10 Useful firewall-cmd Commands in Linux

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10 useful firewall cmd commands in linux
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In this blog post, we are going to explain 10 useful firewall-cmd commands in Linux with real examples.

The firewall-cmd is the command-line client used to manage the runtime configurations. It is a firewall solution as an alternative to the iptables service. We know that a properly configured firewall is the only weapon that can defend the server from attacks caused by internal influences. The firewall-cmd is part of the firewalld application that can be used for managing the firewall.

In this blog post, we are going to use Ubuntu 22.04 as Linux OS. You can use any Linux distribution. Let’s get started!

Prerequisites

  • Fresh install of Ubuntu 22.04 OS
  • User privileges: root or non-root user with sudo privileges

Update the System

Before we start with the firewall-cmd command we are going to update the system packages to the latest versions available.

sudo apt update -y && sudo apt upgrade -y

Once the system is updated we are ready to show you the basic firewall-cmd commands in Linux.

1. Install Firewalld

Let’s check what we will get if we execute the firewall-cmd command.

[email protected]:~# firewall-cmd
Command 'firewall-cmd' not found, but can be installed with:
apt install firewalld

We can see that the firewall-cmd is not installed by default, so we will have to install it with the command provided in the output above.

sudo apt install firewalld

Since the firewalld is a service, it will be automatically started after the installation, but if we want to be sure, we can start and enable it manually with the following commands:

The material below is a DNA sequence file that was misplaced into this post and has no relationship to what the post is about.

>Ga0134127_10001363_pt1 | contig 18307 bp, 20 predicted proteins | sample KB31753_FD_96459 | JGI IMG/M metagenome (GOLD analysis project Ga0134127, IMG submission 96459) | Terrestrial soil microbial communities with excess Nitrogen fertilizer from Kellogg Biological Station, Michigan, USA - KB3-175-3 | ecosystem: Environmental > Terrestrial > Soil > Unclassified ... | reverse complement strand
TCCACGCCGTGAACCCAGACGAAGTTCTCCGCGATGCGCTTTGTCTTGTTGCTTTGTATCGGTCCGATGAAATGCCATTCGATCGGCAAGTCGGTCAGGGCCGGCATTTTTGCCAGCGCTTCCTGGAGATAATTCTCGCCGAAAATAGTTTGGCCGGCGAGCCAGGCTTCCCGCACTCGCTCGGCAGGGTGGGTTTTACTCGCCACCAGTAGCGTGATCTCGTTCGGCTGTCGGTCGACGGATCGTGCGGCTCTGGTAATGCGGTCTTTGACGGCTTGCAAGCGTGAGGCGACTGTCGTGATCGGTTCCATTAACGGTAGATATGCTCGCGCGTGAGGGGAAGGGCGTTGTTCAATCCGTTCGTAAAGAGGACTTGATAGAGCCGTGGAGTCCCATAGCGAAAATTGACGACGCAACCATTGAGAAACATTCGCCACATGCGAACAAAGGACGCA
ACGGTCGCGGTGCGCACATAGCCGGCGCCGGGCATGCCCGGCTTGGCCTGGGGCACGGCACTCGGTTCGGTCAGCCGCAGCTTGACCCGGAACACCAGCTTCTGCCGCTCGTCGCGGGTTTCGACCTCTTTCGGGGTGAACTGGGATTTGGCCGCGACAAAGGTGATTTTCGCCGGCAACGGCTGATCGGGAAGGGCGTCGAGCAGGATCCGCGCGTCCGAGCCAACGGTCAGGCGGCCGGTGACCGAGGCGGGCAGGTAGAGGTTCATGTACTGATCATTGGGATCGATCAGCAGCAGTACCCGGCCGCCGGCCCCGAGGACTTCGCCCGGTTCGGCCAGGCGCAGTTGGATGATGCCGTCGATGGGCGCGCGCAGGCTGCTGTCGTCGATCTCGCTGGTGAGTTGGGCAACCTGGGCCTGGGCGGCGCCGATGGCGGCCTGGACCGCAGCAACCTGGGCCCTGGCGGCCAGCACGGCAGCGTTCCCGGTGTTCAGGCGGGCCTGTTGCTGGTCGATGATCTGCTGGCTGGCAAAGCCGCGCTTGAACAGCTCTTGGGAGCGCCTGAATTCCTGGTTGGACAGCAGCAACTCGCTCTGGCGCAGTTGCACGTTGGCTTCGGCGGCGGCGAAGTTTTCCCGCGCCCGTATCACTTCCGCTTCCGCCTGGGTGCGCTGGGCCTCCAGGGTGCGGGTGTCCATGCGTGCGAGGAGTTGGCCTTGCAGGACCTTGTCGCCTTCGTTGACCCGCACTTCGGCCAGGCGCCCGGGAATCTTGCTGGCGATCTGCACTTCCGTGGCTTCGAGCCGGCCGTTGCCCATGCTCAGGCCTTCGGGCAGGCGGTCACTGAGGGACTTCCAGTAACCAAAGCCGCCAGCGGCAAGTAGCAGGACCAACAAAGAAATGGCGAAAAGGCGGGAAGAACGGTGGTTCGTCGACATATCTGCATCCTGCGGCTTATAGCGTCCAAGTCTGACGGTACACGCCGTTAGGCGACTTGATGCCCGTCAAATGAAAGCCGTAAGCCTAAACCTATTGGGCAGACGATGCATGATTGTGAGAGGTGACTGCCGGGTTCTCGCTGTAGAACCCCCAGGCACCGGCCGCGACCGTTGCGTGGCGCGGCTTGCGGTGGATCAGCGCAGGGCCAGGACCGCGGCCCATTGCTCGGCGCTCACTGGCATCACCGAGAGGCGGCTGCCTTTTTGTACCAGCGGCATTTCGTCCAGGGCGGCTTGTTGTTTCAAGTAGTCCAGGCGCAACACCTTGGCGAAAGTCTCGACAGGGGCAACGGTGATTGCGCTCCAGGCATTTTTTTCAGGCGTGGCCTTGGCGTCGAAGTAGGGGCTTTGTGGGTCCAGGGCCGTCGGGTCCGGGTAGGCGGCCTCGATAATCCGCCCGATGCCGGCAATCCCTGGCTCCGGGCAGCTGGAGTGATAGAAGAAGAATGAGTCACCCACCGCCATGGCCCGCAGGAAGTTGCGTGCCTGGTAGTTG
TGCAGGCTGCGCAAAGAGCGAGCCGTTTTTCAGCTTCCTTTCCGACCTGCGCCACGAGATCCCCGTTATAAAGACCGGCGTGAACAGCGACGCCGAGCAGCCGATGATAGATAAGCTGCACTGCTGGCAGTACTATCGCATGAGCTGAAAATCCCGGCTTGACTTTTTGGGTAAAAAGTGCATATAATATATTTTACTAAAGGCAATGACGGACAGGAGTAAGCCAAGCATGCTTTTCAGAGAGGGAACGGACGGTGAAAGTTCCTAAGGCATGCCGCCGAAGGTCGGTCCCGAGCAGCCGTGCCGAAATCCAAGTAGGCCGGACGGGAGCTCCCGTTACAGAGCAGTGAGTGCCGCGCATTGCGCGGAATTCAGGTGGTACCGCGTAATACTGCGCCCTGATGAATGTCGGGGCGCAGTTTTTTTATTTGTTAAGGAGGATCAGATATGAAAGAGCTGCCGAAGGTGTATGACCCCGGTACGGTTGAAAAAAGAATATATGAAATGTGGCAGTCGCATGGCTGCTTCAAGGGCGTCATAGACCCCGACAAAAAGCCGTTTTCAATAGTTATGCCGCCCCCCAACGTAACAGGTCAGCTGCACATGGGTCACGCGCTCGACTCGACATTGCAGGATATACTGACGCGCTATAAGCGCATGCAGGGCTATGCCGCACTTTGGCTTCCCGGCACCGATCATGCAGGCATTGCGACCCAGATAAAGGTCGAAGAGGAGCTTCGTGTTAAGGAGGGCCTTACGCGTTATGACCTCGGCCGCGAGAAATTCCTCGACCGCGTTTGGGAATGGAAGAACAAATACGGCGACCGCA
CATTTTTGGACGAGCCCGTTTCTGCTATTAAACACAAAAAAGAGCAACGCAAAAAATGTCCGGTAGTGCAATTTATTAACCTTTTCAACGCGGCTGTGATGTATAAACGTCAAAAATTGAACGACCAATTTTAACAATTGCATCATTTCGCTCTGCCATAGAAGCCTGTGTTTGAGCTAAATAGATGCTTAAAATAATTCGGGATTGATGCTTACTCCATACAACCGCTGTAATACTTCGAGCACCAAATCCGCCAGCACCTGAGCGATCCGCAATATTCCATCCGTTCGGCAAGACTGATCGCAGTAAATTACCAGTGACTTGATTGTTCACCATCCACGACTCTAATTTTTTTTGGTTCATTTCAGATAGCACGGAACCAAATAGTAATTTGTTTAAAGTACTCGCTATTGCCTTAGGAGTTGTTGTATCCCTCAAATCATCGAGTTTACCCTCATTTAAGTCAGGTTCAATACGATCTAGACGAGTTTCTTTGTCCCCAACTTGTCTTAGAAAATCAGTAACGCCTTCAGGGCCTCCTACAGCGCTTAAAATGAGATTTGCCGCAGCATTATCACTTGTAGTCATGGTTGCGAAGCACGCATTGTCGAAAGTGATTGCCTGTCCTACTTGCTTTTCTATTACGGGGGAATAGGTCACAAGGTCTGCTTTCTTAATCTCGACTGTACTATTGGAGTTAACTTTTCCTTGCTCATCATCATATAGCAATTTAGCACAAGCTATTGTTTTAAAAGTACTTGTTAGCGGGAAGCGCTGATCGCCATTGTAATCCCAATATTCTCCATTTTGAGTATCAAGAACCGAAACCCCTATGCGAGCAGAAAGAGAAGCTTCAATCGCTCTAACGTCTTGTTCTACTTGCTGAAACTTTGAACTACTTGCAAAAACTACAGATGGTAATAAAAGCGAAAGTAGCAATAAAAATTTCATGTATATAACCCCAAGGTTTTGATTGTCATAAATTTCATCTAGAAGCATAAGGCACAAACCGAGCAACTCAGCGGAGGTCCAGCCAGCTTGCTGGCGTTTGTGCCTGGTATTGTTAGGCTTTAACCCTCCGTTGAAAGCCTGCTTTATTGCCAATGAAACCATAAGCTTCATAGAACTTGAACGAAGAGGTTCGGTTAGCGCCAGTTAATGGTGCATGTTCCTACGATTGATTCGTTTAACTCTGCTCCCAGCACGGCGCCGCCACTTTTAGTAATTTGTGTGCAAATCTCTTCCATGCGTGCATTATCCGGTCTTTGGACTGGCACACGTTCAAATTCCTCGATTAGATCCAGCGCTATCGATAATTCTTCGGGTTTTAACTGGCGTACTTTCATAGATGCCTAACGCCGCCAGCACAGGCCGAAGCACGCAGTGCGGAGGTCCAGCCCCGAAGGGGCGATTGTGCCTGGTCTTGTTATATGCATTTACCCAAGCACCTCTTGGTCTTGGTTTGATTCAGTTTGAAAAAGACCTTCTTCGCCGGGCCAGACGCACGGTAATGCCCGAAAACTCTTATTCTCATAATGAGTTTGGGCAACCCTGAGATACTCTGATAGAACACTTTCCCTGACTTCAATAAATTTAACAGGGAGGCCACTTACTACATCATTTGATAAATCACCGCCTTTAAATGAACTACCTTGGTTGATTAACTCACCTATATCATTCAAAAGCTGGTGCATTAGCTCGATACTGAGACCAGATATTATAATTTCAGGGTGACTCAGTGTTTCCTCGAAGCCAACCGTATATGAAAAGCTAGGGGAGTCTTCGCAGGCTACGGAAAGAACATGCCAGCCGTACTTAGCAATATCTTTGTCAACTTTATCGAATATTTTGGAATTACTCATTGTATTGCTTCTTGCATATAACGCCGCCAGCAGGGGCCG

sudo systemctl start firewalld && sudo systemctl enable firewalld

To check the status of the firewalld service, execute the following command:

sudo systemctl status firewalld

You will receive the following output:

[email protected]:~# sudo systemctl status firewalld
● firewalld.service - firewalld - dynamic firewall daemon
     Loaded: loaded (/lib/systemd/system/firewalld.service; enabled; vendor preset: enabled)
     Active: active (running) since Wed 2022-07-06 18:34:51 UTC; 6min ago
       Docs: man:firewalld(1)
   Main PID: 1761 (firewalld)
      Tasks: 2 (limit: 4548)
     Memory: 24.8M
        CPU: 1.689s
     CGroup: /system.slice/firewalld.service
             └─1761 /usr/bin/python3 /usr/sbin/firewalld --nofork --nopid

Jul 06 18:34:50 host.test.vps systemd[1]: Starting firewalld - dynamic firewall daemon...

2. Firewall-cmd Help Command

The firewall-cmd help command will show us the syntax of the firewall-cmd, options, and usage.

[email protected]:~# firewall-cmd --help

Usage: firewall-cmd [OPTIONS...]

General Options
  -h, --help           Prints a short help text and exists